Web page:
A Mumbai court has granted bail to Sameer Khan, son-in-law of Cabinet Minister and National Congress Party (NCP) leader Nawab Malik in connection with a drugs case (Sameer Khan v. Narcotics Control Bureau).
Khan, along with two other accused, Rahila Furniturewala and Karan Sejnani, were arraigned in offences under Sections 8(c), 20(b)(C), 27A, 27, 28 and 29 of the Narcotic Drugs and Psychotropic Substances (NDPS) Act.
Narcotics Control Bureau (NCB) alleged that Khan, Furniturewala and Sejnani had conspired to procure, sell, purchase and transport 194.6 kg of ganja and 6 CBD (cannabidiol) sprays, categorised as commercial quantity.
They claimed that Khan’s role in the case was for selling the contraband and financing illicit trafficking in the business.
Special NDPS Judge AA Joglekar however relied upon the Chemical Analyser’s report submitted on the seizures which stated that out of the 18 samples which were forwarded for analysis apparently 11 were found to be negative on the aspect of detection of cannabis.
Based on this fact, the Court also noted that prosecution’s theory of “invoking Section 29 fails and apart from that contention nothing is brought on record to prove connivance”.
The Court also observed that nothing except the statement of Khan and co-accused was relied upon by the prosecution to show recovery of contraband and his involvement in the connivance.
“Apart from this there is no any material to specifically contribute the role of the applicant / accused placed on record by the prosecution more especially in the light of the fact that the recovered contraband in prima-facie as per CA report cannot be held under the ambit of commercial quantity,” the Court noted.
Sejnani was arrested by NCB after contraband weighing 26 grams of substance purported to be marijuana was recovered from him and after interrogations and recording of statements, Khan came to be arrested in January 2021.
Khan’s earlier bail application came to be rejected on the ground that investigation was ongoing. However, once chargesheet was filed, Khan moved for fresh bail under Section 439 of the Code of Criminal Procedure.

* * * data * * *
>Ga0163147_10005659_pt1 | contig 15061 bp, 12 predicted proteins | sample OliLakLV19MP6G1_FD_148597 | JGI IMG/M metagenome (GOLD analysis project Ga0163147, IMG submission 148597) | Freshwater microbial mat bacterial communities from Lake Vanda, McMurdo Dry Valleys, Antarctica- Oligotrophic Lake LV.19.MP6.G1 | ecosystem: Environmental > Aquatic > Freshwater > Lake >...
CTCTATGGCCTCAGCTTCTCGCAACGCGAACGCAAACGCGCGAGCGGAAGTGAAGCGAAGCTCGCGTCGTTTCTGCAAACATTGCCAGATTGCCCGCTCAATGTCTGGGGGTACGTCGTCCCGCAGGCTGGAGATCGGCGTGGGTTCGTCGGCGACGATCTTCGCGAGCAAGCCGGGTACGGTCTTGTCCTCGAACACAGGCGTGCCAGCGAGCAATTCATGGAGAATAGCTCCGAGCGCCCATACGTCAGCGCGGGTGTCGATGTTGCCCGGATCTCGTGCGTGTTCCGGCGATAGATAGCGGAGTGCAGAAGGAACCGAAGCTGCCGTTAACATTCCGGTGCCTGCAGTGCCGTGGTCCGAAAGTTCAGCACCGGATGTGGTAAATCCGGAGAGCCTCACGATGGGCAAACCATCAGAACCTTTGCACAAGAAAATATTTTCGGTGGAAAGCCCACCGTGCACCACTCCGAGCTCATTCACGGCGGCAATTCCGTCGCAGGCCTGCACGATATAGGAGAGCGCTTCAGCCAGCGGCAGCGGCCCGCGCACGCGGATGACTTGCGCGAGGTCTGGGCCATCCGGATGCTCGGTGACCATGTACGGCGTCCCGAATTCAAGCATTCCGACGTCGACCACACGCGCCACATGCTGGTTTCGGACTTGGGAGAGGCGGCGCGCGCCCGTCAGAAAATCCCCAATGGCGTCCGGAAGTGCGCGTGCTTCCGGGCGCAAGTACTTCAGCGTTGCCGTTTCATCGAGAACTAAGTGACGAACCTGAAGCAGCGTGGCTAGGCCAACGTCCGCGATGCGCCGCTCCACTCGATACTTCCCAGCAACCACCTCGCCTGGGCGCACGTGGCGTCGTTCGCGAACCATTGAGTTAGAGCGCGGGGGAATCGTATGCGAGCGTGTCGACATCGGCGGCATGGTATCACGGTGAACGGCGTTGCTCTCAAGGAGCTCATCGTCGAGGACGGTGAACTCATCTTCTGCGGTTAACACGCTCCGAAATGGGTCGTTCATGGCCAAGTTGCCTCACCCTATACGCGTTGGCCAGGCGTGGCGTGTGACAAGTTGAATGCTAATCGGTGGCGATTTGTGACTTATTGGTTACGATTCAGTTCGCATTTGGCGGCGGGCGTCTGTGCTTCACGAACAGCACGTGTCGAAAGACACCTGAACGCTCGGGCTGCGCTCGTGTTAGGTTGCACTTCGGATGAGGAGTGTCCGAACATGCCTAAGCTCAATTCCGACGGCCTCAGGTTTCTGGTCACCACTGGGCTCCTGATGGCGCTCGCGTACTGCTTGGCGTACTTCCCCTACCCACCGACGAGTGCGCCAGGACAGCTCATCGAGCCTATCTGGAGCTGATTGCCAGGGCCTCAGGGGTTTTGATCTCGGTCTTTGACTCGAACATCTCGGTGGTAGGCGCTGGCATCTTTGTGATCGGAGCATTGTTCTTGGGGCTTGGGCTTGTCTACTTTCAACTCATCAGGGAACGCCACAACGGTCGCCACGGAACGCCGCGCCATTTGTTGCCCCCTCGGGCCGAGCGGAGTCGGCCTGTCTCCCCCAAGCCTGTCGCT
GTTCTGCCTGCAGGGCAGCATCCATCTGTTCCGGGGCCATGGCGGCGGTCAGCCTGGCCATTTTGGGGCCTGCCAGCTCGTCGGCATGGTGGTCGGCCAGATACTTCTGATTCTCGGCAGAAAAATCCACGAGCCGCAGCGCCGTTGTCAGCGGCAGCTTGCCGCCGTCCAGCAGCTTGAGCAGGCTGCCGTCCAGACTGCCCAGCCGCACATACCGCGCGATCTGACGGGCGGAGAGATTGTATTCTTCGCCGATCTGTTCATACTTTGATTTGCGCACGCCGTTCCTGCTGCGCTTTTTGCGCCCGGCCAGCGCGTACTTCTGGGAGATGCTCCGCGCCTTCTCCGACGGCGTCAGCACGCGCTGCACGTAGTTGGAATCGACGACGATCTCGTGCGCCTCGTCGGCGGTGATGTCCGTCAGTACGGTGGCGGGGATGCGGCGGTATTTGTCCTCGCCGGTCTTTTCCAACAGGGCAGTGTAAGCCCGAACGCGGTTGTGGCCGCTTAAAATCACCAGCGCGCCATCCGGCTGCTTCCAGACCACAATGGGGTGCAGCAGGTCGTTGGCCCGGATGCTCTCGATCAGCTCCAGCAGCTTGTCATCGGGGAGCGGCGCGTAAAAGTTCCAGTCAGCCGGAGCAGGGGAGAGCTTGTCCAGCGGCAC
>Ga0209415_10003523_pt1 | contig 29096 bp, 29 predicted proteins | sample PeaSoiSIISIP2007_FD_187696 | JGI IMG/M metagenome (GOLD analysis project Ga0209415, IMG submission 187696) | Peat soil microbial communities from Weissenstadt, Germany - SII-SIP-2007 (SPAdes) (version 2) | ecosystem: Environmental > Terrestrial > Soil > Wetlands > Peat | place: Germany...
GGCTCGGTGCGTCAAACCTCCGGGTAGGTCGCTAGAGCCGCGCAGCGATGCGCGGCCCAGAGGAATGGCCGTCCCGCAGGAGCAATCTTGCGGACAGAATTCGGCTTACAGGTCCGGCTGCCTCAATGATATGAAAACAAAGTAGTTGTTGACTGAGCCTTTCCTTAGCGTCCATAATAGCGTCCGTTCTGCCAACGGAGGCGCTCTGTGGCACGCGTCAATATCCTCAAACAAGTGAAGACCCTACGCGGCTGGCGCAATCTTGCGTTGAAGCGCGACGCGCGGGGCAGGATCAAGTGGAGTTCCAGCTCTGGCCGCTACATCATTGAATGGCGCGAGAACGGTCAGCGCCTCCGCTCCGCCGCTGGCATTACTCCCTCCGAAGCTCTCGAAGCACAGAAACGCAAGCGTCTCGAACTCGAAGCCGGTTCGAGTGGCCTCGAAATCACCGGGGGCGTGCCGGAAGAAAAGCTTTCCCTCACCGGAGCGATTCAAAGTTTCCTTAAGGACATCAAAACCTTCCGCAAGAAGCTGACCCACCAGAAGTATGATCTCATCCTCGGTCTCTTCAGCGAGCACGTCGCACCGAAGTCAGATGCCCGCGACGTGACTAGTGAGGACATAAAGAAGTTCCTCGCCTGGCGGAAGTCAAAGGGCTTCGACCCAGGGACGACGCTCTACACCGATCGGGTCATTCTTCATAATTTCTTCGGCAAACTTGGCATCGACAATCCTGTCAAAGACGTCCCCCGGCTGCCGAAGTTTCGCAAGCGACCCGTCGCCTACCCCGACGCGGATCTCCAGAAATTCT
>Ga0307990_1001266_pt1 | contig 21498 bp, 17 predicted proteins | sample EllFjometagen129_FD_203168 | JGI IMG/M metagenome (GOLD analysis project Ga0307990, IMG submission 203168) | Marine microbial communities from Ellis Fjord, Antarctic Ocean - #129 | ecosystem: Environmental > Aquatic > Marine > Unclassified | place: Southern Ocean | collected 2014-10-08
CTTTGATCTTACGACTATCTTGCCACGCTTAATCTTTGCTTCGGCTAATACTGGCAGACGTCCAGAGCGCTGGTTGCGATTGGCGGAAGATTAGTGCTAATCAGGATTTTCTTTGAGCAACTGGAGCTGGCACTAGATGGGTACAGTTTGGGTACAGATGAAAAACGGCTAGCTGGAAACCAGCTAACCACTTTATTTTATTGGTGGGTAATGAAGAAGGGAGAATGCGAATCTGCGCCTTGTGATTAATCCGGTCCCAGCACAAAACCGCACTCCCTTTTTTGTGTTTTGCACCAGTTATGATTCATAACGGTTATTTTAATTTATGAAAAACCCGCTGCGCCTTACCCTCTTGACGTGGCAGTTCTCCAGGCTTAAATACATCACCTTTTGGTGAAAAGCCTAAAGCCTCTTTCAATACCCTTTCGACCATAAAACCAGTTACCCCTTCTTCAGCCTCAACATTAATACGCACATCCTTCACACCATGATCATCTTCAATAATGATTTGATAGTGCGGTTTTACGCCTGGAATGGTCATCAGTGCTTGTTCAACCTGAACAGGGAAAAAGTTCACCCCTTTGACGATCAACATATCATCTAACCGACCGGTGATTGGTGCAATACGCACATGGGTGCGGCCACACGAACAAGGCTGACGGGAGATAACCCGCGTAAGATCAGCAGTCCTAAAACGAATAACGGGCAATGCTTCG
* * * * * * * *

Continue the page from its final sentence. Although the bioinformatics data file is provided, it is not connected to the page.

Khan contended that he had been falsely implicated in the case based on a statement of a co-accused, which was not legally admissible evidence.
He further added that he had been arrested on the basis of WhatsApp chats and other material.
Khan claimed that he is an entrepreneur dealing in tobacco products and was under a reasonable belief that he was in fact dealing in tobacco products and had proposed to introduce a new product in the market.
On the contraband seized, Khan submitted that in the absence of mentioning of the flowering or fruiting tops which is essential to know the psychoactive constituent, the substance cannot be termed as ganja or a narcotic drug or psychotropic substance.
The Court noted that the criminal act of intention, preparation, attempt and commission were difficult to be located to show culpable mental stage as Khan himself admitted to business activity in nicotine.
Undoubtedly certain contraband was supposedly cannabis or its offshoot, but the quantum was not enough to attract rigours of Section 37 and hence bail was granted upon furnishing a bail bond of ₹50,000.
Advocate Tareq Sayed appeared for Khan.
Special Public Prosecutor Sarpande appeared for NCB.